It’s not like this was a hard decision. Somebody had to do it. Hah!
Youth ministry is the only thing I have ever felt “called” to do in my life… as if anybody can define how that works! I guess I would explain it this way: It’s the only thing I ever felt gifted or drawn to do with my life.
When I was a young man, these decisions and this journey had clarity and ease. It made sense. I connected with kids and I cared about them. I cared about their dreams and their dramas…their struggles and their playbooks. More than anything, I wanted them to know God, live with an awareness of his presence, and choose to boldly embrace his kingdom.
For years and years, I never wavered in that priority for my life. Even as a husband and a dad. As a pastor. As a teacher. As a counselor. As a friend. As a mentor. Doing youth ministry always made sense to me. It all connected.
But when we moved to Texas years ago to work with kids, I found myself (again) in a situation where I needed to do more than just youth ministry…and for nearly 15 years, I was the youth minister who also preached every Sunday. Man…those were some crazy years!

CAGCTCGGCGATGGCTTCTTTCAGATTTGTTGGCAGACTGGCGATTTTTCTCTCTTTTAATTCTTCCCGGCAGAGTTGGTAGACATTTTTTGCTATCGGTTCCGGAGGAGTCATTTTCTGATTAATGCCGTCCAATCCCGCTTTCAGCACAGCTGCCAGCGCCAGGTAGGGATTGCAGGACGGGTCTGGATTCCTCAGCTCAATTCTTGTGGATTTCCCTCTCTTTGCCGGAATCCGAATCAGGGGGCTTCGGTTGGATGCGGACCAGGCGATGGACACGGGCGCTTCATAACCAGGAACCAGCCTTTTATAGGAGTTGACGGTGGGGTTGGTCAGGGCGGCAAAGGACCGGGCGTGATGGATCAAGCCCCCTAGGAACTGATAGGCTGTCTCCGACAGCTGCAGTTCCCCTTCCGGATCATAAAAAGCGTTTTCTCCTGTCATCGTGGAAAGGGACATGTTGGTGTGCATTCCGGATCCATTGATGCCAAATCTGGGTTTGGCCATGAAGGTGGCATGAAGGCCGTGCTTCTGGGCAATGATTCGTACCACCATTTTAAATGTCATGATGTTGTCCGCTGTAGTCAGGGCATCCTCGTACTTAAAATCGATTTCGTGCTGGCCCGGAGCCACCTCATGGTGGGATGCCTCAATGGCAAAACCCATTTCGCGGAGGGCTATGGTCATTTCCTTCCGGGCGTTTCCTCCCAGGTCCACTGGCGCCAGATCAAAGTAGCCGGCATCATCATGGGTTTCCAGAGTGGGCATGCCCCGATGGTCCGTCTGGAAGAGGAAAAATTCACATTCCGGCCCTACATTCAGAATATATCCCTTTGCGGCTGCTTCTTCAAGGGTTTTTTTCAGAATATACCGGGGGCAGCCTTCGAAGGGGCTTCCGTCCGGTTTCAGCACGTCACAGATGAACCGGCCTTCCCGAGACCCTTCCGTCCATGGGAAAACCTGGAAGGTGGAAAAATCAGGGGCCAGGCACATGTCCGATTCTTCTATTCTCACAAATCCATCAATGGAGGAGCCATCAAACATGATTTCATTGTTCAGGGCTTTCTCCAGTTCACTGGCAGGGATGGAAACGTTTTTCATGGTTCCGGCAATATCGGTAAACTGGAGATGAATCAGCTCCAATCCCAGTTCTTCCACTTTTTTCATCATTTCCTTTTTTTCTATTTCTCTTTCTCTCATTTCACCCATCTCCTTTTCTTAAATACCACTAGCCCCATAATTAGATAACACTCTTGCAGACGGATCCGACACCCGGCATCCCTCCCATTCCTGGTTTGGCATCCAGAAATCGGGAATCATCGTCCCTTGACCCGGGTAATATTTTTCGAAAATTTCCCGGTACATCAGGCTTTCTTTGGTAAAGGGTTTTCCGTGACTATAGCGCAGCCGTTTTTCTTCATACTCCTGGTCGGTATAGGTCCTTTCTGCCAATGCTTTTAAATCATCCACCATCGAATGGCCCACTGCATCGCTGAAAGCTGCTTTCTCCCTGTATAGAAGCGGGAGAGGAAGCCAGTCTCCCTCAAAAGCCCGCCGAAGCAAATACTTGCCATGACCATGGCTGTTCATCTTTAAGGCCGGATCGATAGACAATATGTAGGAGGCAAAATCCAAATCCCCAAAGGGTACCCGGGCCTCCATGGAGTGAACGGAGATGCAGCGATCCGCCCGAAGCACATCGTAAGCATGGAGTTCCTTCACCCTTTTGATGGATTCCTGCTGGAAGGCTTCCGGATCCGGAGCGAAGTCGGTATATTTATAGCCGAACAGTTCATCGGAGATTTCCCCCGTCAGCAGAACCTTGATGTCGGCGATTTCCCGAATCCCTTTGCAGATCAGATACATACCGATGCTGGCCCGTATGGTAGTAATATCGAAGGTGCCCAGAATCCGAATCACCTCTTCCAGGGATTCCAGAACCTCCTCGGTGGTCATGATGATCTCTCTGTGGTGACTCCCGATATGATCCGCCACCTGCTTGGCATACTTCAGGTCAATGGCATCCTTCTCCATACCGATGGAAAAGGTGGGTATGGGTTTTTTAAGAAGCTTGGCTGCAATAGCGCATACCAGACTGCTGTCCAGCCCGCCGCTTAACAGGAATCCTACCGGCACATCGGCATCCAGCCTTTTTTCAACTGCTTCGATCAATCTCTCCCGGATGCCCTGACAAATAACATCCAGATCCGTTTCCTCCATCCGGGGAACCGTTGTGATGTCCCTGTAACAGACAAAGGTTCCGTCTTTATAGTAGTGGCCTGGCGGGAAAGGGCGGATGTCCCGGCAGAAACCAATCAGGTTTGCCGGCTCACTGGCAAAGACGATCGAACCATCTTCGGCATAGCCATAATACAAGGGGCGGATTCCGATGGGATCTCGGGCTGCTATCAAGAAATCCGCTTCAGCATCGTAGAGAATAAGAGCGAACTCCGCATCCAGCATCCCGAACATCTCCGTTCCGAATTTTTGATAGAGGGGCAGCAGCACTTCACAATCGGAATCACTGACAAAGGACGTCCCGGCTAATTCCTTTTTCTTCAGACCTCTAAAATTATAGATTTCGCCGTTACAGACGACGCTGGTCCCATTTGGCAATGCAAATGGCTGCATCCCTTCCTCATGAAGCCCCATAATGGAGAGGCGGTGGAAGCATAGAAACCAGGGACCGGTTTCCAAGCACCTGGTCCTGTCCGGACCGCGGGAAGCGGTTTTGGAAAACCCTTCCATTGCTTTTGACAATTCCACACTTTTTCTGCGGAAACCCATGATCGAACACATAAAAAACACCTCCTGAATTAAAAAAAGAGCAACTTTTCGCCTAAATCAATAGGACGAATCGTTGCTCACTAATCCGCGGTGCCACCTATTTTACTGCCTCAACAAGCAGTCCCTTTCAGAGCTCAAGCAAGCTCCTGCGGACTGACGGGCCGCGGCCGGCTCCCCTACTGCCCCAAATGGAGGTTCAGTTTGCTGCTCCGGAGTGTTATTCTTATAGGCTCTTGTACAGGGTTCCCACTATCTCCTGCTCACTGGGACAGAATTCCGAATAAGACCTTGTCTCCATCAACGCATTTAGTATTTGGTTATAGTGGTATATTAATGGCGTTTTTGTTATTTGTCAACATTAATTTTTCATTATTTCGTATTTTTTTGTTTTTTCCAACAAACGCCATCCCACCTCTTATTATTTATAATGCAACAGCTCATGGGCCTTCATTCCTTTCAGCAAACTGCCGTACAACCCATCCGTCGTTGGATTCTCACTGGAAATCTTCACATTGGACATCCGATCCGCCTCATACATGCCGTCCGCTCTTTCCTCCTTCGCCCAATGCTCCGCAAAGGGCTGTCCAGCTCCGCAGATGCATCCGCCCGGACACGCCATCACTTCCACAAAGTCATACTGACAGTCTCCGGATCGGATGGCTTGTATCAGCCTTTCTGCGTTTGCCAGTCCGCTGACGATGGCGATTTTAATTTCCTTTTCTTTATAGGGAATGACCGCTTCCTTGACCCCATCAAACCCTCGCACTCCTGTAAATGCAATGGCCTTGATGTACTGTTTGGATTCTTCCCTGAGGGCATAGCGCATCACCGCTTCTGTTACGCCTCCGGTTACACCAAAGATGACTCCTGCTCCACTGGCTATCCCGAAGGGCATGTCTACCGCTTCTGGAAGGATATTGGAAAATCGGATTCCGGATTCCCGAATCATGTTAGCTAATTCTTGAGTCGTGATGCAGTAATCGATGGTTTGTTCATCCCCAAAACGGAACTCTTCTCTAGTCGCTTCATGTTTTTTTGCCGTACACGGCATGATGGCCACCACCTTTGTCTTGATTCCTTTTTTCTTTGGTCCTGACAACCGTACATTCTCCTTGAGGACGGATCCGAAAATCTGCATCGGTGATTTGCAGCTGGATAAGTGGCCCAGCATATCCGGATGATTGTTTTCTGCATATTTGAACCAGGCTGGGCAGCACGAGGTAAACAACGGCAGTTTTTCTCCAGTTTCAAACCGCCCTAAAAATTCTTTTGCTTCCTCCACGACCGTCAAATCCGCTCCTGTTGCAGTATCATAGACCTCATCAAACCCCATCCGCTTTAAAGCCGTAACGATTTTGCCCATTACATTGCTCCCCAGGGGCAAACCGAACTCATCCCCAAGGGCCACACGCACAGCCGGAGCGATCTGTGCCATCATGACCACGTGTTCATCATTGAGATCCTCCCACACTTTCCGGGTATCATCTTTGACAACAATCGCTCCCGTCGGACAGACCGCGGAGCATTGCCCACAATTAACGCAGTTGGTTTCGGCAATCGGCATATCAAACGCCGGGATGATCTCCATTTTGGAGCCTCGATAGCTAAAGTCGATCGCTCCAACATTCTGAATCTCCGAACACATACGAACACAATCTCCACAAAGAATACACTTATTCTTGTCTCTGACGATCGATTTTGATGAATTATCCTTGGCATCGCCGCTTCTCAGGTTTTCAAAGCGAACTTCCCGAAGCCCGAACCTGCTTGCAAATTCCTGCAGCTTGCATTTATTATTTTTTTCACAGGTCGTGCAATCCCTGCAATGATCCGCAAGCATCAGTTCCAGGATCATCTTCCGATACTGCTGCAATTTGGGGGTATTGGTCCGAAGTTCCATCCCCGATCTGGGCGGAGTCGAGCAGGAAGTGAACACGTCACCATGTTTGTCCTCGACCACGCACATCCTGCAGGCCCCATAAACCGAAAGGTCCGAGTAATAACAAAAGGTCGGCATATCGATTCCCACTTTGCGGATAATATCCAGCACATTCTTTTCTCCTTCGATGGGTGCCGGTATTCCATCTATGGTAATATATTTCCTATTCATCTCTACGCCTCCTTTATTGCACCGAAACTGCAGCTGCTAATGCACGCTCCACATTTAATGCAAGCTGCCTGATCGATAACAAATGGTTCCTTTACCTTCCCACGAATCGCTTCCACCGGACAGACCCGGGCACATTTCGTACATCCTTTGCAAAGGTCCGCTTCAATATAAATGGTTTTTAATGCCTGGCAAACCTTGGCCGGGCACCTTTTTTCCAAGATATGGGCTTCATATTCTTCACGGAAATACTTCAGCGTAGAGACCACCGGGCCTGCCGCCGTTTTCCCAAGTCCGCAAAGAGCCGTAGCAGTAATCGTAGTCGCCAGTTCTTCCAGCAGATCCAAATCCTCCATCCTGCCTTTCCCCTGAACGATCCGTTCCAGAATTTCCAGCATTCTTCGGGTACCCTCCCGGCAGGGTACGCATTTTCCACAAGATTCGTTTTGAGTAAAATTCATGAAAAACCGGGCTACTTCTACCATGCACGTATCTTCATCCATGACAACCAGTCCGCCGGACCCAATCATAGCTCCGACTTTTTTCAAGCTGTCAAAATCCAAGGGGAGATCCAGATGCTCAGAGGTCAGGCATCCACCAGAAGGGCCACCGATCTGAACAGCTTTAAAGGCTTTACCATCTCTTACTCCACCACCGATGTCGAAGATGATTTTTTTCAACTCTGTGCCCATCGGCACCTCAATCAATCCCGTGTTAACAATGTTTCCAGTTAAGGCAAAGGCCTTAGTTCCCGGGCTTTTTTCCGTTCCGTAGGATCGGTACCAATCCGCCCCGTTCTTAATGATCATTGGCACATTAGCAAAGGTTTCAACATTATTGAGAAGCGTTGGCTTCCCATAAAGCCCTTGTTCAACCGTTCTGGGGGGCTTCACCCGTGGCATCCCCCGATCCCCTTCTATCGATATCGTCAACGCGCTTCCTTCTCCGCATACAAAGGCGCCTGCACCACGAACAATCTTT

And something slowly happened.
I’m not necessarily proud of this, but in my nearly 40 years of youth ministry, I never really played very well with adults in the church, even as I slowly became one and ultimately got older than almost all of them. That mess of honesty is for another blog post, btw. I love kids. I love their openness and willingness to be taught and challenged, to take risks, and to follow the words and example of Jesus as if he really mattered.
But over the years here in Texas, two unexpected things happened.
First, I found the church family where I belonged. My closest friends have always known I was a square peg in a round hole. I’m now at home in a square church.
In my head, I suppose I understand why people have chosen to leave my church family over these years…
We’re not big enough, spiritual enough, focused enough, deep enough, conservative enough, relevant enough, friendly enough, visionary enough, missional enough, mature enough, organized enough, committed enough, political enough, serious enough, influential enough. There’s probably more.
For me? Call me Goldilocks… “ahhh, this porridge is just right.”
Second, once I figured out I just needed to treat adults like big kids, I found my sweet spot as senior minister. Look, there’s nobody in my church family who would ever mistakenly refer to me as dignified, but there are many who would call us “friends”. And that’s as it should be.
So the dilemma is born. I love my church family. I love the adults. I love the kids. It’s a great dilemma to have.
Go ahead. Hit the cray button.